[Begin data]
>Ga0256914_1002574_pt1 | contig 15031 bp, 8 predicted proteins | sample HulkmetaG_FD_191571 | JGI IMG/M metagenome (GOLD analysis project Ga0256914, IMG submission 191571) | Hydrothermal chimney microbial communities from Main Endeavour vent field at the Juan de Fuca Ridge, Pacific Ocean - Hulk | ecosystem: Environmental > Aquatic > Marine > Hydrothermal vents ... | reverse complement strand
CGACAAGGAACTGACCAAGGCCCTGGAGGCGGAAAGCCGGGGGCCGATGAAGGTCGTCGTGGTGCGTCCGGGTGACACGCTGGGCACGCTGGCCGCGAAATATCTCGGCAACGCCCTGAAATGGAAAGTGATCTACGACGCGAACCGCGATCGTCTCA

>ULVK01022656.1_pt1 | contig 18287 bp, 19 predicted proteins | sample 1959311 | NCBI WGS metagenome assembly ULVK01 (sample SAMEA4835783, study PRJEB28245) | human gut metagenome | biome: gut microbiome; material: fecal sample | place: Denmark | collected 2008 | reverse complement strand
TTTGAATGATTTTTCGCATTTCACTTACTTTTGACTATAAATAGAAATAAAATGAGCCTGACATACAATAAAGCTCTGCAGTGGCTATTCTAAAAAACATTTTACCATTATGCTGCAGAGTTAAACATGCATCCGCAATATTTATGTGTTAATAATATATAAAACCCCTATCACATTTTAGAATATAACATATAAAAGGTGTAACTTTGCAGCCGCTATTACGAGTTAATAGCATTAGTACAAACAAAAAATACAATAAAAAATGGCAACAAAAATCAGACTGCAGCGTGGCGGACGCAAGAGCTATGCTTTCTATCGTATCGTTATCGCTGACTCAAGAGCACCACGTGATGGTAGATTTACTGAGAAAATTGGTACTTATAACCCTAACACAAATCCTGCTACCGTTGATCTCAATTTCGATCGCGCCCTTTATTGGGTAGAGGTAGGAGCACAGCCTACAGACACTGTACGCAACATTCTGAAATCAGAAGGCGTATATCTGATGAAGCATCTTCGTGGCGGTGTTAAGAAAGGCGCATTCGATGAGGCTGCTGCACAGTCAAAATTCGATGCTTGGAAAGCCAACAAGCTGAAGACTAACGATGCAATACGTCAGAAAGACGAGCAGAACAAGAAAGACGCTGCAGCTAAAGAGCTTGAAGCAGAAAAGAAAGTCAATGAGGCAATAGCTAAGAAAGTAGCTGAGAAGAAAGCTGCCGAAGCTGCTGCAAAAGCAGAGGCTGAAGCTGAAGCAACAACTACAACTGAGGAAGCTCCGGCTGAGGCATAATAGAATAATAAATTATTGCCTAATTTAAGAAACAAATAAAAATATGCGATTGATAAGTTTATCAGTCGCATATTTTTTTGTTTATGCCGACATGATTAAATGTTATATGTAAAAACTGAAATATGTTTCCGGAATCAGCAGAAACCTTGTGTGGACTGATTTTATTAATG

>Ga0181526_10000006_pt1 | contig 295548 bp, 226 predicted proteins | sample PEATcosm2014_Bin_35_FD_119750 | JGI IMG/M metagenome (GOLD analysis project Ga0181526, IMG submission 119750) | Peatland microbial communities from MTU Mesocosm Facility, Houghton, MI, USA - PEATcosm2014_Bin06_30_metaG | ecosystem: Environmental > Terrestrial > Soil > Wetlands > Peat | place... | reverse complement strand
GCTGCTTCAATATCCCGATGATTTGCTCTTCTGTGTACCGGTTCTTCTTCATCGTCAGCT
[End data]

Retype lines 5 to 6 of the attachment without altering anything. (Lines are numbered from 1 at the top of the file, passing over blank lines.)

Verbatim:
>Ga0181526_10000006_pt1 | contig 295548 bp, 226 predicted proteins | sample PEATcosm2014_Bin_35_FD_119750 | JGI IMG/M metagenome (GOLD analysis project Ga0181526, IMG submission 119750) | Peatland microbial communities from MTU Mesocosm Facility, Houghton, MI, USA - PEATcosm2014_Bin06_30_metaG | ecosystem: Environmental > Terrestrial > Soil > Wetlands > Peat | place... | reverse complement strand
GCTGCTTCAATATCCCGATGATTTGCTCTTCTGTGTACCGGTTCTTCTTCATCGTCAGCT